Condition: Book One - A Medical Miracle? by Alec Birri
|Condition: Book One - A Medical Miracle? by Alec Birri|
|Reviewer: Luke Marlowe|
|Summary: Twisting, gripping and compelling, Condition: Book One – A Medical Miracle? takes the reader on a strange dark journey. You'll be confused, shocked and satisfied by this exhilarating ride of a read.|
|Buy? Yes||Borrow? Yes|
|Pages: 290||Date: November 2016|
|External links: Author's website|
It's 1966, but RAF Pilot Dan Stewart isn't celebrating England's win in the World Cup – instead he's awakening from a coma following an aircraft accident. Waking in a world where nothing makes sense, he's unable to recall the crash – but struggles to remember the rest of his life…And what's stopping him from taking his medication? Is it brain damage causing paranoia about the red pill, or is he right to think there's something more sinister going on…And, having suffered almost 100% burns, how is he alive? Are his hallucinations trying to tell him something?
I like a book that keeps me on my toes – not knowing exactly where a plot will go is always a welcome thing. Alec Birri really takes that and ramps it up a notch though – It wasn't until Part 3 of this book that things began to really click into place for me, and the true plot began to come through.
That's certainly no bad thing though, as the build up is a beautifully written mystery. RAF Pilot Dan Stewart remembers crashing a plane, and wakes up covered in burns in a hospital. Unable to remember why he's there and what's happened to him, the reader realises things as Dan does – leading to an easy bond between character and reader, and a desperate urge to keep going in order to find out the true circumstances of Dan's situation. Little anachronisms may initially be brushed aside as sloppy editing – but soon begin to reveal elements of the true world in which Dan has found himself. It works well initially as a psychological thriller with occasional elements of horror, and it's only as one keeps reading that it becomes apparent that the book contains elements of science fiction too, which look to be explored further in the two sequels to this book. The seamless transitions between genre are immensely clever – this book is a far easier read than it has any right to be given the twisting plot and complicated subject matter, and it's one that grips the reader hard throughout – the horrific events of the opening pages making one turn page after page, after page.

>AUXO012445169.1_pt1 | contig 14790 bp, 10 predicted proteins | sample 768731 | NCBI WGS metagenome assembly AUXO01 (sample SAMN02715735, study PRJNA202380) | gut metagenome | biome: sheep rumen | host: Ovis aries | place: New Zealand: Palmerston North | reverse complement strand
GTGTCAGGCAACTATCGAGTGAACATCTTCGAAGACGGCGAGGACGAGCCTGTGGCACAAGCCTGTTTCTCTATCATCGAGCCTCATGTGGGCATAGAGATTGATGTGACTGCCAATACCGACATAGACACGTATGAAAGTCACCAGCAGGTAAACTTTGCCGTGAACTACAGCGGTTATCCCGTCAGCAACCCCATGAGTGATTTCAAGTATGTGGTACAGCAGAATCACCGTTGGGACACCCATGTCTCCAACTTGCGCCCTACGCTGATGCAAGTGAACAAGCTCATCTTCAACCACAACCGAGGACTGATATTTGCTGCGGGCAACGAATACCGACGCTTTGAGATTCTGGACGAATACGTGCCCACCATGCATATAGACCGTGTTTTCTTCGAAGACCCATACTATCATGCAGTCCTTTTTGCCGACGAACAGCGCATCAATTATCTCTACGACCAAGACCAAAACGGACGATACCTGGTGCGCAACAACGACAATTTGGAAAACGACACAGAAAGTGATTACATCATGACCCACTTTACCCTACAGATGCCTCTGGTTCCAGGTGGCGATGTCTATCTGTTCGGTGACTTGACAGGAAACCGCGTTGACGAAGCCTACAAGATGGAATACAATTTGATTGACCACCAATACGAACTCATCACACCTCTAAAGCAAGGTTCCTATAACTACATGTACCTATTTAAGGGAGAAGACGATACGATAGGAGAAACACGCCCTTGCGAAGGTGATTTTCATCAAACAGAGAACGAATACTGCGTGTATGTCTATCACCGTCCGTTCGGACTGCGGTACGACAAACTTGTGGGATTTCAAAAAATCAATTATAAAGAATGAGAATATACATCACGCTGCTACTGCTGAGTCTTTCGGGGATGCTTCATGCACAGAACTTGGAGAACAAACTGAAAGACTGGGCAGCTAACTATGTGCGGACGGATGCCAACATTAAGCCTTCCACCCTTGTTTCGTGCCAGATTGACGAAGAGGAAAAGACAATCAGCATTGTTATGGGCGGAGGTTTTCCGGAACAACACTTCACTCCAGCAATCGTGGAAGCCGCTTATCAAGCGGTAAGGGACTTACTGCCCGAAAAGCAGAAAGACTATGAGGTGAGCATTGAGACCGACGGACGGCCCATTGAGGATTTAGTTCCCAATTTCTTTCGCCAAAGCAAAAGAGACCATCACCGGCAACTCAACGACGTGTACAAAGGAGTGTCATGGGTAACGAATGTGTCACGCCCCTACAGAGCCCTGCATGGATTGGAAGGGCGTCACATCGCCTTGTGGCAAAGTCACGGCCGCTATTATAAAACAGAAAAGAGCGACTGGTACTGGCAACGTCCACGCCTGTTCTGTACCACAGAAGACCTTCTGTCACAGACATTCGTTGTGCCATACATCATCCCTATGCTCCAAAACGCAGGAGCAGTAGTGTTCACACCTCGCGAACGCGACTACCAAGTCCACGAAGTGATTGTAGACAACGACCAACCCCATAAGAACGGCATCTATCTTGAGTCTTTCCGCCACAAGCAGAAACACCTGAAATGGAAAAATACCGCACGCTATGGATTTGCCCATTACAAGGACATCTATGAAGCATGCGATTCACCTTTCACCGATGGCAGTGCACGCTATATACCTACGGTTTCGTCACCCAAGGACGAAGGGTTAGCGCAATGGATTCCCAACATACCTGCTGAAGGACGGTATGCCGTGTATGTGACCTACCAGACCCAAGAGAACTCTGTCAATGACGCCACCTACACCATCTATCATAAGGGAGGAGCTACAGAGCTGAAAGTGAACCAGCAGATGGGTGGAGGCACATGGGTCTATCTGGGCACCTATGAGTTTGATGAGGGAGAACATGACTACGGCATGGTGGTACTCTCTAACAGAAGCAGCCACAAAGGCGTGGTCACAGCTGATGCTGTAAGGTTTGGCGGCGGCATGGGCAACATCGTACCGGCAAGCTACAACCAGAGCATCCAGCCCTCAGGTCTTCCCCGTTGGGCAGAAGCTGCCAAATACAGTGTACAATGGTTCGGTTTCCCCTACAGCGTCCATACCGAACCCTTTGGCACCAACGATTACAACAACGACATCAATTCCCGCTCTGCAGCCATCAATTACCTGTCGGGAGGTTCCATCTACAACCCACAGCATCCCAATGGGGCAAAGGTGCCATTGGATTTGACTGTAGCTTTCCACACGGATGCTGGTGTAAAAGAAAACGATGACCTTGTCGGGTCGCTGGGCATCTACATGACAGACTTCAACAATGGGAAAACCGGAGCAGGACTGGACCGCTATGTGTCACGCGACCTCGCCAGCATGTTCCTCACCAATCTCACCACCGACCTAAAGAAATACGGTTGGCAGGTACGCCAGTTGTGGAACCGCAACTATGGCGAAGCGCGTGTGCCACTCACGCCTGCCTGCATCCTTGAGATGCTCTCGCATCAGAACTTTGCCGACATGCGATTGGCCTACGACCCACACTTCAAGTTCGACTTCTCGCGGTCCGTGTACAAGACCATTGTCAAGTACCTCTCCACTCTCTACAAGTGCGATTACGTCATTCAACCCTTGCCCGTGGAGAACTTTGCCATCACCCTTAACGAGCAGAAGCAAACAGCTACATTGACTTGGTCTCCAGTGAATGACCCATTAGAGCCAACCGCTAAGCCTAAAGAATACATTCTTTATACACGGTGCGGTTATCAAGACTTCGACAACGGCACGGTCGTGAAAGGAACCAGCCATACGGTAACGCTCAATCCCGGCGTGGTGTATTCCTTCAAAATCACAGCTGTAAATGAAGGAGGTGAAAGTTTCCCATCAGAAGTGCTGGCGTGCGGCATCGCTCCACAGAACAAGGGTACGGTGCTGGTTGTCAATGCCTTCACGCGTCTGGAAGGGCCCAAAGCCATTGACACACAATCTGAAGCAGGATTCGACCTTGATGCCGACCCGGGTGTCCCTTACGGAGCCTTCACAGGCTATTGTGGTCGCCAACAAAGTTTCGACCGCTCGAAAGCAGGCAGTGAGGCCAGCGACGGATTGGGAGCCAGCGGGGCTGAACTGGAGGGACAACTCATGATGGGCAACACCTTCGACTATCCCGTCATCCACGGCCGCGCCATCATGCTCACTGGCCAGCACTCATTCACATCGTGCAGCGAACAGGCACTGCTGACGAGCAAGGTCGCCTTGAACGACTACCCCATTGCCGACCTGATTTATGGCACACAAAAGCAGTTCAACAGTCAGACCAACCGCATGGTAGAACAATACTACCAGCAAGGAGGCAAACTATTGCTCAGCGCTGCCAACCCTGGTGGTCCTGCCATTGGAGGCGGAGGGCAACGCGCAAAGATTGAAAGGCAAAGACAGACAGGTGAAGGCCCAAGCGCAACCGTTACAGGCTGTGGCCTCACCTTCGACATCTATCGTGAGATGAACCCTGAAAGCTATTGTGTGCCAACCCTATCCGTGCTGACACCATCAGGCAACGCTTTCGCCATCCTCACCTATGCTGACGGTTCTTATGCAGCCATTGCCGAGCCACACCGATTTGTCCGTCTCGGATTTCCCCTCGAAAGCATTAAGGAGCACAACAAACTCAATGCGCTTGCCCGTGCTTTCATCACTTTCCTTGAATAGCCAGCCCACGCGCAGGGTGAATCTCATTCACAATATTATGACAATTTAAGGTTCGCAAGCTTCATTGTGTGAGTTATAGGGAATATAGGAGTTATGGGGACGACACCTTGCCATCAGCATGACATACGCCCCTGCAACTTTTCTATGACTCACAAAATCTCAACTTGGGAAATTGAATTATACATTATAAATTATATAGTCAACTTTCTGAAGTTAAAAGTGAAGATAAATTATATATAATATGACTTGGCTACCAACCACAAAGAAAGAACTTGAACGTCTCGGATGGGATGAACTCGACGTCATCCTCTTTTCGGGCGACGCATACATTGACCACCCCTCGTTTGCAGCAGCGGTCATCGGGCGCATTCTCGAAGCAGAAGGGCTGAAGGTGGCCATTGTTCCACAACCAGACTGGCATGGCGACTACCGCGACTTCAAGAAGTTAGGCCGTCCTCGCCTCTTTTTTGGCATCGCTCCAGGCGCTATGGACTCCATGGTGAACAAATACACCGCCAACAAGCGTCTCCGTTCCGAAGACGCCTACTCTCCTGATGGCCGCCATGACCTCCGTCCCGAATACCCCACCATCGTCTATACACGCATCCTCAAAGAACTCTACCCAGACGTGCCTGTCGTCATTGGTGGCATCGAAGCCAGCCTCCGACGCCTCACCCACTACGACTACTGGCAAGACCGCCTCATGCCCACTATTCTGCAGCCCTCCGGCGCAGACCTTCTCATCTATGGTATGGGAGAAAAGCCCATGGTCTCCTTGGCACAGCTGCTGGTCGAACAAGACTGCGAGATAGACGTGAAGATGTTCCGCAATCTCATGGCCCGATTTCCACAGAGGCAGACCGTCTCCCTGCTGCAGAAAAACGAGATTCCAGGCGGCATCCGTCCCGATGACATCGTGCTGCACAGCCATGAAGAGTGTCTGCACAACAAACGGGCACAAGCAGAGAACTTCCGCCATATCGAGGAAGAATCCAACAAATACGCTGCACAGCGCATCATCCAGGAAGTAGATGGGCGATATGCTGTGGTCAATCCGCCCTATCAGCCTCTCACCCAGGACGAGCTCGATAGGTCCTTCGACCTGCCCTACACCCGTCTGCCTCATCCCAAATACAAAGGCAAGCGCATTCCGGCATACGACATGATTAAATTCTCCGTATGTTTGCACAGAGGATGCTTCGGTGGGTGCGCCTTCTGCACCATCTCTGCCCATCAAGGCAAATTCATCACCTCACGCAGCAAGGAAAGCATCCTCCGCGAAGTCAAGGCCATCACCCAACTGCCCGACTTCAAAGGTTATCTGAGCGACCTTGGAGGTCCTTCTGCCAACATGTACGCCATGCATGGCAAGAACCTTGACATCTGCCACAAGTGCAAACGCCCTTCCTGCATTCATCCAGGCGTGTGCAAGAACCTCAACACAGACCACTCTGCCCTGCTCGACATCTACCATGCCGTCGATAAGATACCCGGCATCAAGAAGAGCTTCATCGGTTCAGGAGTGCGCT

Characters are not given short shrift at the expense of the plot either – whilst Dan is confused through large parts of the book, his true nature shines through and immediately endears him to the reader – and glimpses of the private lives of the supporting characters help to build up an intriguing network of characters through which Dan's actions and circumstances are reflected and impacted upon. A clever, compelling read – Condition: Book One – A Medical Miracle? is a book that has an insidious impact upon the reader – gripping them from the off, but slowly hooking dark tendrils into you as you keep reading. All in all, it's a big thrill of a ride, and I'm very much looking forward to reading Book Two. Many thanks to the publishers for the copy.
For further reading I recommend Descent by Ken MacLeod - a book that takes the reader on a twisting journey, this time into the future…
You can read more book reviews or buy Condition: Book One - A Medical Miracle? by Alec Birri at Amazon.co.uk.
You can read more book reviews or buy Condition: Book One - A Medical Miracle? by Alec Birri at Amazon.com.
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